She was a controversial for most of her life and was the first black woman to test the legality of segregation of Washington, D.C. streetcars.  During the Civil War, she bought gifts for the soldiers with money raised from her lectures and helped fugitive slaves find work and housing.  After the war, she continued her tirade against racial injustice...even when old age and poor health confined her to a sanatorium in Battle Creek, Michigan.  She died there on November 26, 1883.  What a very special, brave woman she was.


  1. Hey Mary, I found my way over. I didn't realize you had so many other blogs, how great. I need to check them all out, the subject matters are right up my alley. Uncanny indeed how closely we posted on this amazing woman but not surprising to me, I pretty much live my life in this type of energy. I've been thinking about compartmentalizing my subject matter into different blogs as well, so you are an inspiration to me.

  2. Mary, I'm just trying to catch up on things and finally got here again. What a wonderful blog this is! And what a powerful woman she was in her time. How sad that she lived the life she did....but how wonderful that we know of her, thanks to you. Now to see what else I've missed on here..
    Please keep up this special tribute to us women!

  3. Thank you for this post. I was looking for a link to Sojourner Truth's "Ain't I a Woman?", for my blog today, and your post is just perfect!


    Thank you,and I wish you an inspiring International Women's Day!
    Evan Andrew Mackay

  4. t looks like you may have a real interest in Sojournertruth. You may find this interesting.
    Sojournertruth & Matthias
    The name Sojournertruth has become established with in the hearts and minds of modern humanity, she is a symbol of freedom, justice, strength and endurance. The established Icon of Sojournertruth helps humanity understand the importance of communication and honesty. The name Sojournertruth is a pseudonym adopted after the point of departure from New York in 1843.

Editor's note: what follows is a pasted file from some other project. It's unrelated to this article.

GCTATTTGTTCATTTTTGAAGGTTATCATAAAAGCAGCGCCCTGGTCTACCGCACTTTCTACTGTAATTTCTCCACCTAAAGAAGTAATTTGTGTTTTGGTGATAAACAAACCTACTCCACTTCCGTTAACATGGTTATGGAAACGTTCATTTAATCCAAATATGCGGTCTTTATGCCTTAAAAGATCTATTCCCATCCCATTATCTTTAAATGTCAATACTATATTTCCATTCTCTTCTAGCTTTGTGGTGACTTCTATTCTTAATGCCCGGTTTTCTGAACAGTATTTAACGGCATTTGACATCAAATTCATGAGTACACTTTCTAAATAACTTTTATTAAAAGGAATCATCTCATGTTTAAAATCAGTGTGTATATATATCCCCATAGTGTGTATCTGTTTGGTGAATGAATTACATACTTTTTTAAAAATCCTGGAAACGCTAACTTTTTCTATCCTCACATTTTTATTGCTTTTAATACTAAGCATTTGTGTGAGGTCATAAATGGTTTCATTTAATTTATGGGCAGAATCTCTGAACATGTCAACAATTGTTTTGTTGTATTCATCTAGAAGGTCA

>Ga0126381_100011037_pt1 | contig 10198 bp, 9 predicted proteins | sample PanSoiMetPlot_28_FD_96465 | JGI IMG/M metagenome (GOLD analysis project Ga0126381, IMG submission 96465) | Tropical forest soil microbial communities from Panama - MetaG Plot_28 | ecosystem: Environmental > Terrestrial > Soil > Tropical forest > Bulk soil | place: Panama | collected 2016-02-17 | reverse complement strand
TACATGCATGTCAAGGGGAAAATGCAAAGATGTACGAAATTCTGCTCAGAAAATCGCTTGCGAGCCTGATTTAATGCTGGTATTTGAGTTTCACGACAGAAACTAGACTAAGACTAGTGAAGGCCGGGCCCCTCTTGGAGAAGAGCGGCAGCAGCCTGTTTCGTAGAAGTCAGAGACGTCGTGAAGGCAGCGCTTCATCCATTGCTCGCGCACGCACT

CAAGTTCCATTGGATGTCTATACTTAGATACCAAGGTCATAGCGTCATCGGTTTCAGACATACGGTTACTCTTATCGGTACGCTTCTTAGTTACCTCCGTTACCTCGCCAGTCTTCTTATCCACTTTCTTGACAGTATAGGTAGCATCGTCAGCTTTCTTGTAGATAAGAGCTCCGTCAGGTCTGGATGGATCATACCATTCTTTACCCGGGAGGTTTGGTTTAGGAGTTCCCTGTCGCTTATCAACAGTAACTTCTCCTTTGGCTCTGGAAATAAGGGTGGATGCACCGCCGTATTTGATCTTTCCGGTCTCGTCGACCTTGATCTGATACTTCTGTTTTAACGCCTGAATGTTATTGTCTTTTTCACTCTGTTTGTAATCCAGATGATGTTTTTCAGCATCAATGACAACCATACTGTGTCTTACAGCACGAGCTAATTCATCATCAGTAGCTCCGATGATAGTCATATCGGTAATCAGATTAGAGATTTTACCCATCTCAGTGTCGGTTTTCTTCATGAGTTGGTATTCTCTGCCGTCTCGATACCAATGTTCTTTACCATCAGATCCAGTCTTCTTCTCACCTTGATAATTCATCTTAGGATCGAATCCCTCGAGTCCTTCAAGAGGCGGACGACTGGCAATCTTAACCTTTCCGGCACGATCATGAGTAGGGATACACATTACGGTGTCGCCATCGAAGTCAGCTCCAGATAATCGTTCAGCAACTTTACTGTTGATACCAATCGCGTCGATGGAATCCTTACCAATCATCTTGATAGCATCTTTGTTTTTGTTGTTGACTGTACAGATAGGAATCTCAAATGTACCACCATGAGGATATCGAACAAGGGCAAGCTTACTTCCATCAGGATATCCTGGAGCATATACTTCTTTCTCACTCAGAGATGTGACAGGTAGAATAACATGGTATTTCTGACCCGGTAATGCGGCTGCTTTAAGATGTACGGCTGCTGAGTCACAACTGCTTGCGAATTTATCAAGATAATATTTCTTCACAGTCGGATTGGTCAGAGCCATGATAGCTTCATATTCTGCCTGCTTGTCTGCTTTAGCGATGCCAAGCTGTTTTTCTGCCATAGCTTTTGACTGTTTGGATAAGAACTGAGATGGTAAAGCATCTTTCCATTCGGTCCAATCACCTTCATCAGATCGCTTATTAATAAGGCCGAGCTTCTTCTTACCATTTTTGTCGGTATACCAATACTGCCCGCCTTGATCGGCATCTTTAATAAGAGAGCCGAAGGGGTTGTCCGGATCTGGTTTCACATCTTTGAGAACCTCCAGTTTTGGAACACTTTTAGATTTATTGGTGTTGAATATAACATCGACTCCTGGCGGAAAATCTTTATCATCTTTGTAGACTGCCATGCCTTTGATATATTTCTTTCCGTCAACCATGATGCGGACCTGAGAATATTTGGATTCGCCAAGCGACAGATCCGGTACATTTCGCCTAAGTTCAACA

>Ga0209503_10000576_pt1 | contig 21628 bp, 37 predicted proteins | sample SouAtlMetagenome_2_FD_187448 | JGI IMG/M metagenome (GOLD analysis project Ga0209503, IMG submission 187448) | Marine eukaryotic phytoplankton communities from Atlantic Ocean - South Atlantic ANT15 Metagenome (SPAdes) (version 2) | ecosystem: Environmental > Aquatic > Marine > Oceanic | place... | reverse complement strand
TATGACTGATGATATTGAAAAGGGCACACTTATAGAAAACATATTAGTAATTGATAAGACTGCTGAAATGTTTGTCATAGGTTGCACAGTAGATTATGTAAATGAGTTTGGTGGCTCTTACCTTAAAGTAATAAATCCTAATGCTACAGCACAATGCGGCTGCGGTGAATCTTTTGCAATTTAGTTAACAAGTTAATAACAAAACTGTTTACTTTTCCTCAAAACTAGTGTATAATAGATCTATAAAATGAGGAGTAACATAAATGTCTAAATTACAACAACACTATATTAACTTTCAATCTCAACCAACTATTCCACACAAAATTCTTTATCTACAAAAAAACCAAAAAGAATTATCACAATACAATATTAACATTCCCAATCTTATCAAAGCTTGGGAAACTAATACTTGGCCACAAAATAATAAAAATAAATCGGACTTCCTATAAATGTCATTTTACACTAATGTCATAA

Within the book ‘Clash Of The Prophets, The Beginning’ we read ‘In time and between the years of 1843 and 1850 the evidence, both direct and indirect, confirms the evolution of Isabella's name from "SOJOURNER" into "SOJOURNER TRUTH." The name of "Sojourner truth" was penned by Mr Oliver Gilbert in 1850. When Gilbert penned this name he placed a space between the "SOJOURNER" and the "Truth." In time the name once again evolved and the accepted name for Isabella is now established within the hearts and minds of humanity as "SOJOURNERTRUTH." The name of "SOJOURNERTRUTH" is recognised as a symbol of justice and freedom for all, regardless of nationality, gender, or religion!'
    Matthias called himself "the Spirit of truth."
    Isabella Van Wagener called herself "Sojournertruth"
    After reflection upon the activities within New York Isabella Van Wagener (Sojournertruth) concluded: 'that she had been taking part in a great drama, which was, in itself, but one great system of robbery and wrong.'